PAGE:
With respect to the main findings of our four studies, we demonstrated that people from the UK and Chile were more willing to justify the use of violence by protesters when they perceived their political context as more restricted in relation to protests. We also found that besides the general perception about political context, police transgressions are especially relevant for Chileans, compared to people in the UK, in their legitimisation of the use of violence during a protest.

Another significant result of our studies was that when people perceived their political context as more open to protests, they were more likely to also think that other people would legitimise the implementation of protests in the streets (a process called meta-perception). The latter is relevant because the perceptions about another important actor within the political context – other people – were included in the equation beyond institutional actors. Interestingly, we also found that for British people the perception of what other people thought about protests was a relevant factor to justify the use of violence by protesters, but this was not the case for the Chilean sample.

In conclusion, our results suggest that what the government authorities and the police do in relation to protests is an important factor that people evaluate in forming attitudes to different protest activities. At the same time, we think the special relevance that police transgressions have for Chileans may be due to historical antecedents (during the fascist dictatorship, Chilean police actively repressed and killed people during protests), and/or the unnecessary or excessive use of force against protesters frequently alleged by international organizations as Amnesty Internationaland Human Right Watch. A third hypothesis which could explain the importance of police behaviour in the justification of the use of violence in Chile is the massive use of paramilitary policing to manage protests in that country. Paramilitary policing is characterized by the use of water cannons, rubber bullets, and tear gas against protesters, as well as an extensive control of public space by the police force. Although recent psychological literature has demonstrated that paramilitary policing has a negative impact on the protesters’ trust in the police and the fact that policing approaches based on coercion could help to escalate violence between the police and crowd members, it seems that Chilean authorities have allowed the police force to retain its old and repressive tactics without considering non-coercive methods before crowds events and protests (Some remarkable examples of the use of a non-coercive approach during crowds events have been carried out in the UK.)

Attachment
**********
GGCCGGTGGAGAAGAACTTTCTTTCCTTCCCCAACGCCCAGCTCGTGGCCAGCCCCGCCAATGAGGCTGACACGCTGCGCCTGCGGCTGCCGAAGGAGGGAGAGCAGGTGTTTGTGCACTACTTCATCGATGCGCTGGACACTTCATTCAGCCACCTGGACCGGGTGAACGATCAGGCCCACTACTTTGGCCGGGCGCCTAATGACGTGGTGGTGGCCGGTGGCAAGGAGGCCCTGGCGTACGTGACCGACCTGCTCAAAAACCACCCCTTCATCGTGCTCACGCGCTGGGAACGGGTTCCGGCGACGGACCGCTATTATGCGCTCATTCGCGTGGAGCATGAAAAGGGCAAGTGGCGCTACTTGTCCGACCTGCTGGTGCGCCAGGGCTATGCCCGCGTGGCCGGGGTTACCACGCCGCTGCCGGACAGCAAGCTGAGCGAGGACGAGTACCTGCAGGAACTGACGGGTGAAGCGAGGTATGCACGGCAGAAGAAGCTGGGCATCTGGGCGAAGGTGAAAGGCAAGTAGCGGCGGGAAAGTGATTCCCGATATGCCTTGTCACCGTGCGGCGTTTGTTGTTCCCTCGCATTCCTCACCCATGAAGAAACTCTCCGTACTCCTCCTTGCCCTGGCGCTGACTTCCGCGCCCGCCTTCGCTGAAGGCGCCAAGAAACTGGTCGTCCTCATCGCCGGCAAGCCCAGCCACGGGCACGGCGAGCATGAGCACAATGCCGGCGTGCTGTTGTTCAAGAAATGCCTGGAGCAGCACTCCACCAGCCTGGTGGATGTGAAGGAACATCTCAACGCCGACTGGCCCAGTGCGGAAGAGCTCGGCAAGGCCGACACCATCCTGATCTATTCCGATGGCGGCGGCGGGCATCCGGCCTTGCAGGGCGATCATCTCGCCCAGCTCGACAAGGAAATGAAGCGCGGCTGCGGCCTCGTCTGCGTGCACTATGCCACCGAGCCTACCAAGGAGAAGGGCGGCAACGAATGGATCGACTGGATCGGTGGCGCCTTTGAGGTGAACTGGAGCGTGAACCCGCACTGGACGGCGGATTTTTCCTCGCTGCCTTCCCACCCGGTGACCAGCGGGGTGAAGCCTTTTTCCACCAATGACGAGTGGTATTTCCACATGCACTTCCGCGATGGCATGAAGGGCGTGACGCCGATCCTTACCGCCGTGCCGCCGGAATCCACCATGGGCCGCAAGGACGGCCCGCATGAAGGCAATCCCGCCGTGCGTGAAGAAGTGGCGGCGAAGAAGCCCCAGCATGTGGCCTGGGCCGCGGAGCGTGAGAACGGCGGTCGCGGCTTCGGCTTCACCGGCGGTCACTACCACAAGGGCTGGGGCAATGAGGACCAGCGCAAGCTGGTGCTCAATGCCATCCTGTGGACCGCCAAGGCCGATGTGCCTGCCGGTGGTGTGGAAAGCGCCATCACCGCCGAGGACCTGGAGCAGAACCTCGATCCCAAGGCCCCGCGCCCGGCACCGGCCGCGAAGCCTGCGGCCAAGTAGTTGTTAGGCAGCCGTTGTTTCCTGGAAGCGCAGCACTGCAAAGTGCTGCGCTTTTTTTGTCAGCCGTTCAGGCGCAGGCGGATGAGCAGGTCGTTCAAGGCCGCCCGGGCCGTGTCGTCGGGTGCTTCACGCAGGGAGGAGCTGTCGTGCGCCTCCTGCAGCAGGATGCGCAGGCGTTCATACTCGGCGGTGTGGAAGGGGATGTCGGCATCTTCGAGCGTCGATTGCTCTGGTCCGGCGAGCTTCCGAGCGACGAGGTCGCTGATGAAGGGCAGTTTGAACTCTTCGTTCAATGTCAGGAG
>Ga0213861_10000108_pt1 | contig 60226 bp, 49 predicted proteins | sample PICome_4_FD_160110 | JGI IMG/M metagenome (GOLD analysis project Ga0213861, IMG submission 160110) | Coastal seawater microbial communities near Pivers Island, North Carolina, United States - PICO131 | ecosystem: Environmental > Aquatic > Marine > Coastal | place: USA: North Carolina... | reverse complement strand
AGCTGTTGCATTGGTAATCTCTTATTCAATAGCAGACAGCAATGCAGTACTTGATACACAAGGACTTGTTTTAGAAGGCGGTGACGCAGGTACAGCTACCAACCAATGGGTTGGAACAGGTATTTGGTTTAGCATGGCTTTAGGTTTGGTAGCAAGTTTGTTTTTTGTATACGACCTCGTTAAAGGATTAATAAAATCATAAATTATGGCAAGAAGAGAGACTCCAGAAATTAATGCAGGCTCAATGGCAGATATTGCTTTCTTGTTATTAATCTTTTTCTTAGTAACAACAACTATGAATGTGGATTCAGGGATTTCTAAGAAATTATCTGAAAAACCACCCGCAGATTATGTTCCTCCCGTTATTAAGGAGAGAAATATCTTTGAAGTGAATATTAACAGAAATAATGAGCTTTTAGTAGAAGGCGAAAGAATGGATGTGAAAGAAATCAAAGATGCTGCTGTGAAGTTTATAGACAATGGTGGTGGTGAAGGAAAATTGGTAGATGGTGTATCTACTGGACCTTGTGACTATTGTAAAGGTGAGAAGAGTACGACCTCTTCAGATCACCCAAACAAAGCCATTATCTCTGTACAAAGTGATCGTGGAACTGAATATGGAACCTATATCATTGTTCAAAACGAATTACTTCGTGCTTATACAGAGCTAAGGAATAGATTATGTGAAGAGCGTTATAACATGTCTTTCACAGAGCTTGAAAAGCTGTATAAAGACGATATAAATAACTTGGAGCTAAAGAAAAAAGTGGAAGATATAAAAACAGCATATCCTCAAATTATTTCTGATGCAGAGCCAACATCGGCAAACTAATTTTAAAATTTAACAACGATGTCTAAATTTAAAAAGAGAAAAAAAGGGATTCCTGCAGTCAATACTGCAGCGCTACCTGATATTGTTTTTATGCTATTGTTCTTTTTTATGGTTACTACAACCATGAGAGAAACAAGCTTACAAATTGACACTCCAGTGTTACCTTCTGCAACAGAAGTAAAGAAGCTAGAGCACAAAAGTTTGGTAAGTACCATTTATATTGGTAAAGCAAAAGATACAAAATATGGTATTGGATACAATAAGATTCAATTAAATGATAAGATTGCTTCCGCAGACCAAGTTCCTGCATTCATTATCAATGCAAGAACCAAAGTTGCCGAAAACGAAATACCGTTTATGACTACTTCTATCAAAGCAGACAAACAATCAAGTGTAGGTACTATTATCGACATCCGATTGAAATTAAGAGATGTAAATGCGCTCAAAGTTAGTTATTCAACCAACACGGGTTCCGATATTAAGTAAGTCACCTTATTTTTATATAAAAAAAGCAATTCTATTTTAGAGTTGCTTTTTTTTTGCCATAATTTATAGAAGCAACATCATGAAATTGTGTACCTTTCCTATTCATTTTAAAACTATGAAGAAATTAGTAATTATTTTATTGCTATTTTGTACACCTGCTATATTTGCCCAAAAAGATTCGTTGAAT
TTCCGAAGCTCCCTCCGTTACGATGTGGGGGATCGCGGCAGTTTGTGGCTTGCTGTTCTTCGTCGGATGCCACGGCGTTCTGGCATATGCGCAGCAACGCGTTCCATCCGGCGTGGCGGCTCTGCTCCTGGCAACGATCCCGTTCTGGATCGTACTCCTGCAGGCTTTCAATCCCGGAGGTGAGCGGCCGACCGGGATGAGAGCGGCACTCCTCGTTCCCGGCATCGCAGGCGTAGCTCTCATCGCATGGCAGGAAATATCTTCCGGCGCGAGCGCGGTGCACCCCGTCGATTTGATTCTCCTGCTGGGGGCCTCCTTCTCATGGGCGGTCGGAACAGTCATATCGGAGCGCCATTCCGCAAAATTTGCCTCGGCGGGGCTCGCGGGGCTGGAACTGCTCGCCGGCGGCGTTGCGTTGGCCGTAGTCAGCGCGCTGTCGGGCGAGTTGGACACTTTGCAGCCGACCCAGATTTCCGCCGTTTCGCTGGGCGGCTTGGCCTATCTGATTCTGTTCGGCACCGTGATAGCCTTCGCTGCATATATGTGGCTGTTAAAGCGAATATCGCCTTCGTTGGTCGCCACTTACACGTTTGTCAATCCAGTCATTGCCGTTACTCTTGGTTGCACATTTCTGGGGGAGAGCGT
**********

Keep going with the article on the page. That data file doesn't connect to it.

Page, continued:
However, a topic still unsolved is the relevance that the British (but not Chileans) give to the opinion of others for the justification of violence during protests: could this difference between countries be explained by cultural background discrepancies? Which specific cultural aspects would be behind it? Whatever the answer to these questions is, the big picture obtained across the studies matches with what other scholars have suggested on the use of violence by social movements and in collective action, which is that it follows a specific logic characterized by the emergence of new norms due to the illegitimate interaction between protesters and other groups (as the police). These new norms of interaction might mean that violent tactics (which could have been considered illegitimate in the past) become a valid strategy of action to confront or retaliate against police transgression instead of being caused by people’s ‘irrationality’ or ‘criminality’. In line with this, we suggest that knowing the extent in which people perceive their political context as open to allowing and facilitating protests would be a new piece of the puzzle to get a better understanding of the use of violence during these kind of events. Additionally, we propose the rationale described above would not be exclusive to those who actively participate in collective action but also it can be extended to bystanders (general public) who are not necessarily directly involved in the actions but can support the use of violent tactics by protesters after forming an opinion of their own political context.